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Cult rescue bid was no kidnap, jury decides

The Independent, 15 March 1995

The Church of Scientology was dealt a blow yesterday when Stephen Cooper, a shop manager, was cleared by a jury of trying to kidnap a 'brainwashed' cult member. Scientologists were outraged by the verdict because Mr Cooper had confessed to the attempt, but pleaded in his defence that his former flatmate had been robbed of her free will by the cult.

Mr Cooper, 27, said he had tried to rescue Kathleen Wilson back from the sect because the church had changed her personality and brainwashed her. He also said her elderly mother was worried about Miss Wilson, who was intending to go to Los Angeles for 'further training' with the church.

His defence counsel, John Tanzer, had compared his actions to dragging a woman back as she tried to jump off a 10-storey building. Mr Tanzer had said: 'Our case is simply Kathleen Wilson was a victim. That she was deprived of her own free will and that Mr Cooper sought to rescue her.'

The snatch attempt, in the grounds of the sect's headquarters at Saint Hill Manor in East Grinstead, West Sussex, was foiled when other Scientologists came to Miss Wilson's aid. The jury at Lewes Crown Court cleared Mr Cooper of Saltburn-by-the-Sea, Cleveland, of attempted kidnap and affray.

After the case Miss Wilson, 23 a former shoe-shop worker, who attended every day of the week-long trial, said: 'I am really angry because they have put me on trial.

'I feel insulted by the verdict. They are saying that I am brainwashed, but I have a mind of my own. Other people don't understand what Scientology is about. I am really upset.'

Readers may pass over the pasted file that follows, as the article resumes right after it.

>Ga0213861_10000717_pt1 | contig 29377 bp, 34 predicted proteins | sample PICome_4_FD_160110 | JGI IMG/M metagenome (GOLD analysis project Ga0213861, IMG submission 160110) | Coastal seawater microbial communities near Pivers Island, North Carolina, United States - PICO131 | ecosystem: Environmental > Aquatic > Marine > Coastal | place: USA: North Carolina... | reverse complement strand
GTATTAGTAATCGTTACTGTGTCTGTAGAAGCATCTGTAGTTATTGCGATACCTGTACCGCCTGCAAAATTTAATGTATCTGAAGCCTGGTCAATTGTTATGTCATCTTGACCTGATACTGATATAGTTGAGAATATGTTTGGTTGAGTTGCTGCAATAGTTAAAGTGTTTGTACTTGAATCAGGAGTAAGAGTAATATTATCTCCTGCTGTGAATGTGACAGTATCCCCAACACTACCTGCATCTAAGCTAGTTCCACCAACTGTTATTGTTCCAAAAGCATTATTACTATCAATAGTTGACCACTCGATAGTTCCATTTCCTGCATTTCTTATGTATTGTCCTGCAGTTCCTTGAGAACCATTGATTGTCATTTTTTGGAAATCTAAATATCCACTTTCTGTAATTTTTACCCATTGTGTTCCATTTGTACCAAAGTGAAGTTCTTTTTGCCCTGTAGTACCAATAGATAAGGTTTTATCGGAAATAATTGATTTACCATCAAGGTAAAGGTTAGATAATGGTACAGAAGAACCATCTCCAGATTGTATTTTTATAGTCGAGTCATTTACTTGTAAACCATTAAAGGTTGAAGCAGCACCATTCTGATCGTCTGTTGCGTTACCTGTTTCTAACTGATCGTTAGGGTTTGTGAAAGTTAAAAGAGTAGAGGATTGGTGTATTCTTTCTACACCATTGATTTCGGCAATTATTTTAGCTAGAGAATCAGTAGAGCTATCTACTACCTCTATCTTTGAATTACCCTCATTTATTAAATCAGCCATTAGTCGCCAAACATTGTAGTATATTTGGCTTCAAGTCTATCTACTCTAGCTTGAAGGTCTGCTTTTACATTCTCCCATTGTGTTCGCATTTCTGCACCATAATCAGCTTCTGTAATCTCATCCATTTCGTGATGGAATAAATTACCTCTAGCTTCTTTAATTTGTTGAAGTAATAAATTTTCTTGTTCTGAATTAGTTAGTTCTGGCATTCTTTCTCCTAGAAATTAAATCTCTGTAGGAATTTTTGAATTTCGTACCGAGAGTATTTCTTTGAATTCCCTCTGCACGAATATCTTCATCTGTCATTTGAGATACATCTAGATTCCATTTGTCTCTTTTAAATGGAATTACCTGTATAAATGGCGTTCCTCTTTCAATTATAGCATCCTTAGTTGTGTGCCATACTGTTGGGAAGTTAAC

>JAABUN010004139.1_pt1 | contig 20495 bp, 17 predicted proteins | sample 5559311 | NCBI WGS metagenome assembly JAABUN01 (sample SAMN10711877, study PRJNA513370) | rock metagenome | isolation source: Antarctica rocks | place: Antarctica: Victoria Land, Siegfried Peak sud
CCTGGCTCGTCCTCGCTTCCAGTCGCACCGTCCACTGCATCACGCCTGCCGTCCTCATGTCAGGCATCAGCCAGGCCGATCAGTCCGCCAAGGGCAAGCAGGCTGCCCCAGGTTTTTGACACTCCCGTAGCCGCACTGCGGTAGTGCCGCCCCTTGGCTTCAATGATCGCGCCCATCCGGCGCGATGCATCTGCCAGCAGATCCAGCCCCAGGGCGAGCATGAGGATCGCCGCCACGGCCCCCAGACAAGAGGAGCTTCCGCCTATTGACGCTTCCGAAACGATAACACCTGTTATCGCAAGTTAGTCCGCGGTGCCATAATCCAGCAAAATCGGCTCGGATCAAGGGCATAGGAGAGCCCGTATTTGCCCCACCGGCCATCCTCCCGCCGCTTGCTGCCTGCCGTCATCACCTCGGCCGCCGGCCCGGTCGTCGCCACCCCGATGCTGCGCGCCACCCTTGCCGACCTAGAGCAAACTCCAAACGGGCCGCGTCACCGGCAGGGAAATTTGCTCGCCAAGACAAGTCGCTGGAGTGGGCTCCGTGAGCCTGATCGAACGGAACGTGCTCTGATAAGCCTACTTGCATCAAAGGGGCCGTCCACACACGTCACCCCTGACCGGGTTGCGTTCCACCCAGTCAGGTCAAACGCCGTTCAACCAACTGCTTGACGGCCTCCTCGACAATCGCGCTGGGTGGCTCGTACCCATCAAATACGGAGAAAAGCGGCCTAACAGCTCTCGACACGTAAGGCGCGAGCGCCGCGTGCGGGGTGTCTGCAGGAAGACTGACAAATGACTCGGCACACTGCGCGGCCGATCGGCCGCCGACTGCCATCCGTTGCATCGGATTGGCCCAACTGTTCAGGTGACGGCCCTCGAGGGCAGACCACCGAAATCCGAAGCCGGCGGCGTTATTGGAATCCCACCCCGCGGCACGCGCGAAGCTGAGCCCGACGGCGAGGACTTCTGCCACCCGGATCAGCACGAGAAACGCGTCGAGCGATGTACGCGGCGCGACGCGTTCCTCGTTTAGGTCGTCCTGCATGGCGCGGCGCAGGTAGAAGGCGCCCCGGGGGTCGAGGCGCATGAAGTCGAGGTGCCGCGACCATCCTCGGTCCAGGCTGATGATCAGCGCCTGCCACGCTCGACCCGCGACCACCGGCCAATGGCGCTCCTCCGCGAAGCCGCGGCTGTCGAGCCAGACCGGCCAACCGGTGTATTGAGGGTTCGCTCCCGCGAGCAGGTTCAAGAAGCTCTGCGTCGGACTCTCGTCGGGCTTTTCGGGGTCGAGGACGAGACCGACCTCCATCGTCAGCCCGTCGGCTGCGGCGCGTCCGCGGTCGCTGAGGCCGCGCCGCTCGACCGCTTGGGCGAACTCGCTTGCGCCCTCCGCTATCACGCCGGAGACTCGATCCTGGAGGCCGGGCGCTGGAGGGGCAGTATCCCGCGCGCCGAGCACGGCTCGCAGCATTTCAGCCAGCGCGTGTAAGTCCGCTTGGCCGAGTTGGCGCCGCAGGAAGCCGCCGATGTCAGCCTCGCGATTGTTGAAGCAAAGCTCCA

After the verdict Mr Cooper said: 'All I was interested in was the welfare of Kathleen Wilson. This case has been two and a half years of pure nightmare. Now hopefully I can put it behind me. I am so relieved that it is all over. The jury were absolutely fantastic. In my eyes, British justice has won.'

During the trial the jury was told how recruits to the church undergo counselling, called 'auditing' and reveal their innermost secrets, called 'withholds' while holding tin cans attached to an 'E-meter'.

Greg Ryerson, director of special affairs for the church, said 'The verdict is an insult. It is outrageous. There is no evidence as to brainwashing. The defence has taken bigotry, thrown it against the wall and then seen what sticks.'

During the trial Miss Wilson had an emotional reunion with her mother, Margaret, 63; they had not seen each other since the incident more than two years ago. Although they embraced, they argued about the effects of Scientology.

Margaret Wilson said: 'The cult has changed and altered her mind. It is heartbreaking to think I may never see her again. I cry myself to sleep at night.'

The Independent, Home 4

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